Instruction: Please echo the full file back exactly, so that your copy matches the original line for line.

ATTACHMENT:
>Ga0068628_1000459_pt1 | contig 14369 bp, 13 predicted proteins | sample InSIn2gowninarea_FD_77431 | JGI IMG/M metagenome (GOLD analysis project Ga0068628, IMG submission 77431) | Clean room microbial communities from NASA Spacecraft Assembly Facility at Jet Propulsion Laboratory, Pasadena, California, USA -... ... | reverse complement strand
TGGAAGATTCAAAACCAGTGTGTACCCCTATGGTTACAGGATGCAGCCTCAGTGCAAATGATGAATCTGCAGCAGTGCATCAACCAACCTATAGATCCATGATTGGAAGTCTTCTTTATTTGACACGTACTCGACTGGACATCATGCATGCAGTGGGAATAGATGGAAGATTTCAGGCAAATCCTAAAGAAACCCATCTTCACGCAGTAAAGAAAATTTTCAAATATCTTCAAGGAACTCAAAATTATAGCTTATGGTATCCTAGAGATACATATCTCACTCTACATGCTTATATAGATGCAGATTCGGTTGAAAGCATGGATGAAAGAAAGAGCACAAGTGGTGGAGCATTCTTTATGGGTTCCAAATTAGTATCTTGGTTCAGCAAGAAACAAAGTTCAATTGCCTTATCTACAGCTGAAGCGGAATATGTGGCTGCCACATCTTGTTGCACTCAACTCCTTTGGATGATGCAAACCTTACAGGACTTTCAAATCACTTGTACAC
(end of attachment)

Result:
>Ga0068628_1000459_pt1 | contig 14369 bp, 13 predicted proteins | sample InSIn2gowninarea_FD_77431 | JGI IMG/M metagenome (GOLD analysis project Ga0068628, IMG submission 77431) | Clean room microbial communities from NASA Spacecraft Assembly Facility at Jet Propulsion Laboratory, Pasadena, California, USA -... ... | reverse complement strand
TGGAAGATTCAAAACCAGTGTGTACCCCTATGGTTACAGGATGCAGCCTCAGTGCAAATGATGAATCTGCAGCAGTGCATCAACCAACCTATAGATCCATGATTGGAAGTCTTCTTTATTTGACACGTACTCGACTGGACATCATGCATGCAGTGGGAATAGATGGAAGATTTCAGGCAAATCCTAAAGAAACCCATCTTCACGCAGTAAAGAAAATTTTCAAATATCTTCAAGGAACTCAAAATTATAGCTTATGGTATCCTAGAGATACATATCTCACTCTACATGCTTATATAGATGCAGATTCGGTTGAAAGCATGGATGAAAGAAAGAGCACAAGTGGTGGAGCATTCTTTATGGGTTCCAAATTAGTATCTTGGTTCAGCAAGAAACAAAGTTCAATTGCCTTATCTACAGCTGAAGCGGAATATGTGGCTGCCACATCTTGTTGCACTCAACTCCTTTGGATGATGCAAACCTTACAGGACTTTCAAATCACTTGTACAC